How Important is it for Loyalty Marketers to Use Messaging to Communicate with Customers? important is messaging for loyalty marketers when they communicate with their customers?

Consider the following two eye-opening statistics from a new report from Aberdeen Group titled, “Customer Messaging: Happy Customers, Productive Employees, & Better Financials,” which was commissioned by Sparkcentral:

Companies that use messaging achieve a 24.5 percent year-over-year increase in return on marketing investments. Companies that use messaging achieve 2.9 times greater annual increase in NPS compared to All Others (12.3 percent vs. 4.3 percent). Customers are happy when they can get their needs met with minimal effort. Via

Patients on loyalty programs more likely to stick with medication filling prescriptions at pharmacies with loyalty programs are more likely to stay on their medication, a new University of Alberta study shows.

Researchers looked at Alberta Health data on 160,000 Albertans who took drugs for diabetes (metformin) and high cholesterol (statins) between 2008 and 2014, Scot Simpson, a professor in the faculty of pharmacy and pharmaceutical sciences who led the research, said Friday.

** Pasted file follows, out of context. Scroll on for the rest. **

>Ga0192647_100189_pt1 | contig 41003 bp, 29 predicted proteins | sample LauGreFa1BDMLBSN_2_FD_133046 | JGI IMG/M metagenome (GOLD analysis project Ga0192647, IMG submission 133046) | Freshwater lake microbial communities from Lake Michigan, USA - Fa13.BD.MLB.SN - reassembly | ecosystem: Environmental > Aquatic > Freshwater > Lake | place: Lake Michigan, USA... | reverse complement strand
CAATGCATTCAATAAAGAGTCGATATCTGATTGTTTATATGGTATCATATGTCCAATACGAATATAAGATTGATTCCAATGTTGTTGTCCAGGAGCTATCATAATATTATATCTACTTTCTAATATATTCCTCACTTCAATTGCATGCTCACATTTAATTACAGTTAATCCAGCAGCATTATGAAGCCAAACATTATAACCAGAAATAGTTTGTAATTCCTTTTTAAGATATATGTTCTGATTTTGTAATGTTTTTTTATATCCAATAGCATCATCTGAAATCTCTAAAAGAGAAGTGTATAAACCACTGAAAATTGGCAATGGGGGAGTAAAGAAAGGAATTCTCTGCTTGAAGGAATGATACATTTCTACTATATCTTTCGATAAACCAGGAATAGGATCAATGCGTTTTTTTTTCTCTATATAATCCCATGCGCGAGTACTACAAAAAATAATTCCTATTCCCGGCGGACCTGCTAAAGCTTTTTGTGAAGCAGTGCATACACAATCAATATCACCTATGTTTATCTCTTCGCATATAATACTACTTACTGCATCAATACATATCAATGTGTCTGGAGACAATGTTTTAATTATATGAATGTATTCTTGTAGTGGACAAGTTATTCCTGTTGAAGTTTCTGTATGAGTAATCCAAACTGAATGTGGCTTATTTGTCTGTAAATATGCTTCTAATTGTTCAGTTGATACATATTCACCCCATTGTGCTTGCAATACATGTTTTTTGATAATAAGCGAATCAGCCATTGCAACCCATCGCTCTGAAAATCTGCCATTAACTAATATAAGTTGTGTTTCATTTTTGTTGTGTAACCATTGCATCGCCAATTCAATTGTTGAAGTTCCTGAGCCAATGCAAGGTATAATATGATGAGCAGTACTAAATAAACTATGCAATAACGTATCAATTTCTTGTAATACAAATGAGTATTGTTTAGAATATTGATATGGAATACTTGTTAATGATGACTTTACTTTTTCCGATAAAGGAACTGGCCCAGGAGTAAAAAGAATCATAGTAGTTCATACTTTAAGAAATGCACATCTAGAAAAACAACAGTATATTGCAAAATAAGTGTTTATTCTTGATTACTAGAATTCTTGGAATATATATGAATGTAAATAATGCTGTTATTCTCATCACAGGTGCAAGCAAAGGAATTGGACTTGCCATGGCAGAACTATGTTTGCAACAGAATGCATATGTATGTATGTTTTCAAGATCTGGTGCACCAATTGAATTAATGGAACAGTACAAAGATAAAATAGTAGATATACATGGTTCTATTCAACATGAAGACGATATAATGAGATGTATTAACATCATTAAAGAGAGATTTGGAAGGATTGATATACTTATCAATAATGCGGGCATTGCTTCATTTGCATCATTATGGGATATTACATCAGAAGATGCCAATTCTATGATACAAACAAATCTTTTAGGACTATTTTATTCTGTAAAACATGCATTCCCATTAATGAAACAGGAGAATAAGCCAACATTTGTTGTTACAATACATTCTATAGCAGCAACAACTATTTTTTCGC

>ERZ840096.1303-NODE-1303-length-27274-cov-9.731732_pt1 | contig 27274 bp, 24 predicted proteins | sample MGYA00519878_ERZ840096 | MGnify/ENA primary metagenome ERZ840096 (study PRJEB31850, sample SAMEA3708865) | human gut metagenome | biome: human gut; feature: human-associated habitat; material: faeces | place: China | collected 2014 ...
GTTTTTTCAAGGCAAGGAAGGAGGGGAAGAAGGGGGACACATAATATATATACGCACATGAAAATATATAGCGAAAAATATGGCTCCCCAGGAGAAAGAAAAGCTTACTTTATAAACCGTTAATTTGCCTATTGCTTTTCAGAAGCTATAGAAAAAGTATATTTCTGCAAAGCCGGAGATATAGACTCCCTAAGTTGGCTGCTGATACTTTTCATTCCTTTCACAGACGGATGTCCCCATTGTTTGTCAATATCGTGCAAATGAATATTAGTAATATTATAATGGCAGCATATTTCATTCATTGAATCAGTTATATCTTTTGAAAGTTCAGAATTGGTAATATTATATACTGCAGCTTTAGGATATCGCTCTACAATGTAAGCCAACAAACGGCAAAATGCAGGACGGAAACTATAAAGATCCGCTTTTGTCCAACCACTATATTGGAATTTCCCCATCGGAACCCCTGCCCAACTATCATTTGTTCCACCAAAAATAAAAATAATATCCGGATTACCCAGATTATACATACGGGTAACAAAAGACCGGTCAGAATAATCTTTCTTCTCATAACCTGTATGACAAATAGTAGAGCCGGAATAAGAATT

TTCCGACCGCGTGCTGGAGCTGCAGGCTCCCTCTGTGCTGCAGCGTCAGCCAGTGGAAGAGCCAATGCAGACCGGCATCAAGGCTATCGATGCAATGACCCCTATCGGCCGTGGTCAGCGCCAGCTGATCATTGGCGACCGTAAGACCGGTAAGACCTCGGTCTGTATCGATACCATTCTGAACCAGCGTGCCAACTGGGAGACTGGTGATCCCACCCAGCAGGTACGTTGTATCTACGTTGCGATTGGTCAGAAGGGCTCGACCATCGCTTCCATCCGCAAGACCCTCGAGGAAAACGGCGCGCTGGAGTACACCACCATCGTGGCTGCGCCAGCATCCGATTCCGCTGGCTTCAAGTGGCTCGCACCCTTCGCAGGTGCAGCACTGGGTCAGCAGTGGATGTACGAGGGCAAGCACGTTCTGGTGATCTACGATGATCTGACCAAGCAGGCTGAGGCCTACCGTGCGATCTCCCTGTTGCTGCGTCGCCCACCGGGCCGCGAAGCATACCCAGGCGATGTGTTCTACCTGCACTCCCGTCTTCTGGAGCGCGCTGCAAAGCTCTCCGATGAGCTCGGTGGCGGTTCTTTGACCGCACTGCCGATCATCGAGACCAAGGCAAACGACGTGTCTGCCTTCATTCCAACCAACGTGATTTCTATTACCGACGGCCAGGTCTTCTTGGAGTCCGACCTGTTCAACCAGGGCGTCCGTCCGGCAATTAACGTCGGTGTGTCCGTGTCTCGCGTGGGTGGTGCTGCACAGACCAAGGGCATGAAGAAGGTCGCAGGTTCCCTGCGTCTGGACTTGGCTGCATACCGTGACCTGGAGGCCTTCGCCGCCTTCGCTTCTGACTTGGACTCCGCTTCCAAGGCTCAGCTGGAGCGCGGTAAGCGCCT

People with high cholesterol who used pharmacies offering Air Miles, Shoppers Optimum or other programs were 12 per cent less likely to stop taking their medication, according to the study, published earlier this month in the Annals of Pharmacotherapy. Via

Wyndham sees “unprecedented growth” in its award-winning loyalty program

Wyndham Rewards programWyndham Rewards has undergone a major transformation in recent years, which has been accompanied by countless accolades. What’s more, the award-winning loyalty program just passed a serious and prodigious milestone: 50 million members.